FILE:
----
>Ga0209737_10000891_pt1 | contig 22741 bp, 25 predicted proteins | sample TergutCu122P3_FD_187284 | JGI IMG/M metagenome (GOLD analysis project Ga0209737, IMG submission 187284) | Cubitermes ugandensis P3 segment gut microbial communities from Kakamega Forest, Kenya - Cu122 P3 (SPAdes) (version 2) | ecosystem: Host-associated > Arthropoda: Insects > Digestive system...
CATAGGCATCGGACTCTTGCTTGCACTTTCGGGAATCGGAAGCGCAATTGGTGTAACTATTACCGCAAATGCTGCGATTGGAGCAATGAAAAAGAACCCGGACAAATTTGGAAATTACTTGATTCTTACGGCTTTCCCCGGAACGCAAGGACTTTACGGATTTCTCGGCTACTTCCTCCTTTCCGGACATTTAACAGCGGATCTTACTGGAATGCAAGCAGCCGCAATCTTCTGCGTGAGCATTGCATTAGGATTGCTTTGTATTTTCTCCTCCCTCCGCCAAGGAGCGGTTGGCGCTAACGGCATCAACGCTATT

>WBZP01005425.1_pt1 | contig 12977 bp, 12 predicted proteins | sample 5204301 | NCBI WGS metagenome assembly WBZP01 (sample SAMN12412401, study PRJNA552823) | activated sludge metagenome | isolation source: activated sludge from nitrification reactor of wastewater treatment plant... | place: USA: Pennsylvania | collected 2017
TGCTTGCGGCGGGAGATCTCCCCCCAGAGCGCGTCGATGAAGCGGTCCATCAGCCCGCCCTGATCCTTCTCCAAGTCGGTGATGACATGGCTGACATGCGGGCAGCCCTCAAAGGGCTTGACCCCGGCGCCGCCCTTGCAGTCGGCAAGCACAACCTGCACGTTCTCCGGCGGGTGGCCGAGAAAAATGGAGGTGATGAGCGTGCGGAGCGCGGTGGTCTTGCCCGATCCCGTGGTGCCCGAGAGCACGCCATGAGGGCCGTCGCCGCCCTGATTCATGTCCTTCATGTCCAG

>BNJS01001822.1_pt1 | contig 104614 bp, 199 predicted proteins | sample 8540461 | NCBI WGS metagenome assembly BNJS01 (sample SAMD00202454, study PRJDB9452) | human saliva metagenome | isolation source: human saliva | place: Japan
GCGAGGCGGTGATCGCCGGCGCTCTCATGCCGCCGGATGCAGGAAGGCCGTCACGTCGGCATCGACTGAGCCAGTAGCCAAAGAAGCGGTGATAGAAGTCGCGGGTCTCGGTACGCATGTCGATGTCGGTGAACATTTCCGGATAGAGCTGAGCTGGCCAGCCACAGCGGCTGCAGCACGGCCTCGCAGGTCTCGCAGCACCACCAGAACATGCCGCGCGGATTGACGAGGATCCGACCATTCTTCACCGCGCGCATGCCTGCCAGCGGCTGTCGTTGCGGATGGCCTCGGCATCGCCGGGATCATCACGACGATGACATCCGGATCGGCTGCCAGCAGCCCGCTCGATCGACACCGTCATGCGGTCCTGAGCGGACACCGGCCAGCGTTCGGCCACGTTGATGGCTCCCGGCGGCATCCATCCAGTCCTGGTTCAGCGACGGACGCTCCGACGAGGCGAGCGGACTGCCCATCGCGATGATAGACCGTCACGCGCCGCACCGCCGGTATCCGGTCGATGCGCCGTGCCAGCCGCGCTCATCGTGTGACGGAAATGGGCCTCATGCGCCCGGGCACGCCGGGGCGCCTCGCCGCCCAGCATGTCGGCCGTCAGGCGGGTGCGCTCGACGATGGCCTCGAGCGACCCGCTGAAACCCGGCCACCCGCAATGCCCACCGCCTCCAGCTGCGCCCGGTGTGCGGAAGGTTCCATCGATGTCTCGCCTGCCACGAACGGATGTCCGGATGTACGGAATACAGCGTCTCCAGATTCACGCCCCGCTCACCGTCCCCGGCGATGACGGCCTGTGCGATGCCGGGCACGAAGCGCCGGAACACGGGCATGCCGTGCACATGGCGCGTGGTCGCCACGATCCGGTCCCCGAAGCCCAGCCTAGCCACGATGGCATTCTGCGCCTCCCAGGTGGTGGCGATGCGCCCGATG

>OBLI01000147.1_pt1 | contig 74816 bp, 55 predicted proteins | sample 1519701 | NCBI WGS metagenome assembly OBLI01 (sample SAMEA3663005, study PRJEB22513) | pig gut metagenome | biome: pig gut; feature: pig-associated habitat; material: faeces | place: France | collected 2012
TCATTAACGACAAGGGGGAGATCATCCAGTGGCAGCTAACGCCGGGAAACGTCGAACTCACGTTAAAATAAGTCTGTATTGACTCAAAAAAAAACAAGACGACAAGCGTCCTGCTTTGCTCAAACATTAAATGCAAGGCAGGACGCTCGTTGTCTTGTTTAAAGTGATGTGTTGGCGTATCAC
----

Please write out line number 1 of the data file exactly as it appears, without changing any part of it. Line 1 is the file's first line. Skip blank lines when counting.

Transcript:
>Ga0209737_10000891_pt1 | contig 22741 bp, 25 predicted proteins | sample TergutCu122P3_FD_187284 | JGI IMG/M metagenome (GOLD analysis project Ga0209737, IMG submission 187284) | Cubitermes ugandensis P3 segment gut microbial communities from Kakamega Forest, Kenya - Cu122 P3 (SPAdes) (version 2) | ecosystem: Host-associated > Arthropoda: Insects > Digestive system...